By Genie Miller Gillespie
In 1993, I helped my first family join together through the process of adoption. It was a joyful and life-affirming experience. I decided then that this was what I wanted to do with my life. For more than 24 years, I have been helping children and parents build and grow their families through adoptions of all types.
If you are considering a domestic adoption, you may be thinking about casting your net as wide as possible and looking for a potential situation in another state. It may seem daunting, but in today’s mobile society, it is definitely worth exploring this option.
The best place to start when considering an interstate adoption is with an adoption attorney or agency in your home state to see if they have an interstate program, or can recommend another agency or program for you to explore. There are also several attorneys and agencies across the country which support interstate adoptions. Calling around to find the right agencies can feel like a full time job, so it may be beneficial to engage the services of an adoption consultant, given their large networks and experience with interstate adoptions.
You can work with an agency anywhere to help locate a match, but be aware that you will still need to engage an agency in your home state to complete your home study and post-placement supervision. Since the adoption process can feel somewhat invasive, and since every agency has a “personality” of its own, it is also important to speak with several agencies to determine where you feel most comfortable and who can best meet your criteria.
There are several things to consider when looking into interstate adoptions. For starters, an interstate adoption can be a bit more expensive than an in-state adoption since you may need to work with adoption professionals in both states. There are a lot of variables involved in this type of adoption, so please contact adoption professionals (attorneys and/or agencies) in both states to get as much information as possible before moving forward.
Adoption laws vary from state to state, so it is important to learn as much as possible about the laws of each state to determine the best way to proceed. The Academy of Adoption and Assisted Reproduction Attorneys [AAAA] is a great resource for finding qualified adoption professionals in every state.
The internet can also be a great resource when pursuing an interstate adoption; however, always proceed with caution. There are scammers online who sometimes prey upon vulnerable prospective parents. In addition to scammers, you can find yourself going in circles sometimes with all the information online. Given how emotional a process adoption is, there are many people with very strong opinions, who like to share them online. Finding a professional you trust to help guide you is a great idea.
Once you locate a situation in another state and have lined up professionals in either or both states depending on the circumstances, what happens next? First, depending on when the baby is due to be born, there may be a request from the expectant parent for expenses during the pregnancy. The laws on expectant parent expenses vary from state to state, so it is very important to contact an attorney as early as possible in the process to discuss the legalities of paying these expenses (most agencies work with an attorney who will handle this for you). Proceed VERY carefully when considering payment of expectant parent expenses – in most states, including Illinois, the payment of “reasonable living expenses” for some period of time is allowed (either through an agency or with prior court approval), but it must be done correctly since, as everyone knows, it is illegal to buy and sell children.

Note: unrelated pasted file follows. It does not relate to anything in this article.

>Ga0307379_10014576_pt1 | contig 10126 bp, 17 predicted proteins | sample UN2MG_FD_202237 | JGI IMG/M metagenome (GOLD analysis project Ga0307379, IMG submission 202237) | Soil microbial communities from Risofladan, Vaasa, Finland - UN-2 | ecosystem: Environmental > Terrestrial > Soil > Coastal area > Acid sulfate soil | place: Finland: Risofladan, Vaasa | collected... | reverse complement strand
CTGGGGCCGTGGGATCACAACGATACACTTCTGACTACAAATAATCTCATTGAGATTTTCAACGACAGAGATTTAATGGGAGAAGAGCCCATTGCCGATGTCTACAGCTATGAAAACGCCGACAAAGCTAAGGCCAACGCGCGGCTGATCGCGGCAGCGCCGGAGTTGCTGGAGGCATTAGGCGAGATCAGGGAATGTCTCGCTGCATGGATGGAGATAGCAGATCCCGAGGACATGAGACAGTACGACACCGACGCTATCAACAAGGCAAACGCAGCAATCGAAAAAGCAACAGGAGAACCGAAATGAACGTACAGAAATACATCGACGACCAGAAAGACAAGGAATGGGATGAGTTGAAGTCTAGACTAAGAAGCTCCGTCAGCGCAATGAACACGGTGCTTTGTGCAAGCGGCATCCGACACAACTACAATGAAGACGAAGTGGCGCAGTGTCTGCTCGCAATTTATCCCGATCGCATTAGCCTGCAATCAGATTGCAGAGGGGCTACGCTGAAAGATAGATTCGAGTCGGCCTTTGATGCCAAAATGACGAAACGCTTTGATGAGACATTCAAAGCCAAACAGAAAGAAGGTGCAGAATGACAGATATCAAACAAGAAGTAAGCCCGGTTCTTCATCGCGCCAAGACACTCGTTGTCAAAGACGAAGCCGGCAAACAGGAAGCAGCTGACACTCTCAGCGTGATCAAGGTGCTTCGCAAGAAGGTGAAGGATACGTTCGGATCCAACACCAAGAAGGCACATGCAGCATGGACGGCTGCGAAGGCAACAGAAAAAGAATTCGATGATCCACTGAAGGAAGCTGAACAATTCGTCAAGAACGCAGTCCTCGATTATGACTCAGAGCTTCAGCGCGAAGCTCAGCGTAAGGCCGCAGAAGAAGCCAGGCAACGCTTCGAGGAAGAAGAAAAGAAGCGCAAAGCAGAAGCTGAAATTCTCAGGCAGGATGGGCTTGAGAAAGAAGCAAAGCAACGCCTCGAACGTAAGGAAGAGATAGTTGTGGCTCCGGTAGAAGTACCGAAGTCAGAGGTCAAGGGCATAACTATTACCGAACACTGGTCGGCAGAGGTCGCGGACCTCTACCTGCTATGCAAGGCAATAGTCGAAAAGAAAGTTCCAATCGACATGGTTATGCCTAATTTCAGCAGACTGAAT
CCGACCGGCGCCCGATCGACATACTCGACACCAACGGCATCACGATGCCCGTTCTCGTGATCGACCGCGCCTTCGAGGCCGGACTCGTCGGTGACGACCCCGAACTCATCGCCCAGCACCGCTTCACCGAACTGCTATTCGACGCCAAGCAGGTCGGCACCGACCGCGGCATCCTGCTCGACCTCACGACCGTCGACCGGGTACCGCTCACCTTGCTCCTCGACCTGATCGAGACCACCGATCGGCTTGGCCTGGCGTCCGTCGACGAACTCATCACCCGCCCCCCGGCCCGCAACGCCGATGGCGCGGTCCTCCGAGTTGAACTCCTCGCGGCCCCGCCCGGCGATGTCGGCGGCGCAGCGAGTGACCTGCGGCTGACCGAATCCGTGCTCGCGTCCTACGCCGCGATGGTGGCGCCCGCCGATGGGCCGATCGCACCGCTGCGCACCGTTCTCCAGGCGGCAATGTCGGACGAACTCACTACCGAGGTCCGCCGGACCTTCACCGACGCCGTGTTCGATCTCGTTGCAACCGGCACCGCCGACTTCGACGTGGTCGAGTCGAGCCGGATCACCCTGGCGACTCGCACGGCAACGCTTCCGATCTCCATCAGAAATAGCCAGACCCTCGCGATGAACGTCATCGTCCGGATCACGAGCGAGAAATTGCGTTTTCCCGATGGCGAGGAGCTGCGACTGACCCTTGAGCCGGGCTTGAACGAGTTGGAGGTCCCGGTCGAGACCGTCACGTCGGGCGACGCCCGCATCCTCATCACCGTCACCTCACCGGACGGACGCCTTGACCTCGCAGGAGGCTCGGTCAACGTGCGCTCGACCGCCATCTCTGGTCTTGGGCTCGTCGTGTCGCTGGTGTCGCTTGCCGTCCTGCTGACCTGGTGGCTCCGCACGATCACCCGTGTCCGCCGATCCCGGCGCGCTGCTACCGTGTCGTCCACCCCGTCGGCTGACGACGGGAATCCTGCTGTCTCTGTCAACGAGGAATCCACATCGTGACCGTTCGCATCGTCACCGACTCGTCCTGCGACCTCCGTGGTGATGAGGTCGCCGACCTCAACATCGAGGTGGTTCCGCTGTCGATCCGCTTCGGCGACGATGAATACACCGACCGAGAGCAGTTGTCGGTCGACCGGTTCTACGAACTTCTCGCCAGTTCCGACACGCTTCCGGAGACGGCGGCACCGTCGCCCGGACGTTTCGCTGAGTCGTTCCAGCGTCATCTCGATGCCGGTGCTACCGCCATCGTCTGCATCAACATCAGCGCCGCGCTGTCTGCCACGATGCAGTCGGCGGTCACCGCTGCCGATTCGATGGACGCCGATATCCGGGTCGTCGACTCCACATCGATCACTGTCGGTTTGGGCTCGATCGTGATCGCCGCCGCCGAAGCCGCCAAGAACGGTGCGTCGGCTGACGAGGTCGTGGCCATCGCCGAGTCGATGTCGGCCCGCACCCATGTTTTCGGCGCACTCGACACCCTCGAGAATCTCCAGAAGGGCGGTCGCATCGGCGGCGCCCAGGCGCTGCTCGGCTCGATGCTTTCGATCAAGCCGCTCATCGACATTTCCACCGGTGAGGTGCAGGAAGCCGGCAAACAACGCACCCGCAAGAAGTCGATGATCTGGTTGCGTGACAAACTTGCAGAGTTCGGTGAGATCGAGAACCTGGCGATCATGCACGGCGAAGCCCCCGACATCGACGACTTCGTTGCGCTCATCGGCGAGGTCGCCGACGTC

When is the best time to engage an attorney in the process? The best time to reach out to an attorney for consultation is as early in the process as possible, primarily for advice and an explanation of how the adoption will work, as well as a discussion of the proper way to handle any requests for expectant parent expenses.
The typical process is as follows:
- Baby is born.
- Birth parent(s) sign consents, surrenders or relinquishments at the appropriate time (pursuant to the laws of either state, after discussion with attorneys/agencies in both states as to what makes the most sense for everyone involved).
- Adoptive parents and the child then stay in the other state until there is approval from the Interstate Compact on the Placement of Children [ICPC] in both states allowing you to return home with the baby. This process typically takes 1-2 weeks. It is hard to imagine having to stay in a hotel room in another state for an extended period of time, away from your home and support system, while someone else decides when you will get to go home; however, it is also important to make sure that all adoptions are done properly so the rules must be followed.
- Post-placement visits.
- Finalization – this is the court process to confirm your adoption; the process and number of required court appearance vary from state to state.
It is also possible to do a “private” interstate adoption (a situation or “match” you find on your own), but you will still need an agency in your home state to complete a home study and post-placement supervision, and an attorney in the state where the baby will be born, and will still need to comply with the ICPC. If you are considering “going it alone” please contact an attorney as early in the process as possible.
Pursuing an interstate adoption may feel overwhelming, but all of those feelings will disappear the minute you are holding your new child in your arms.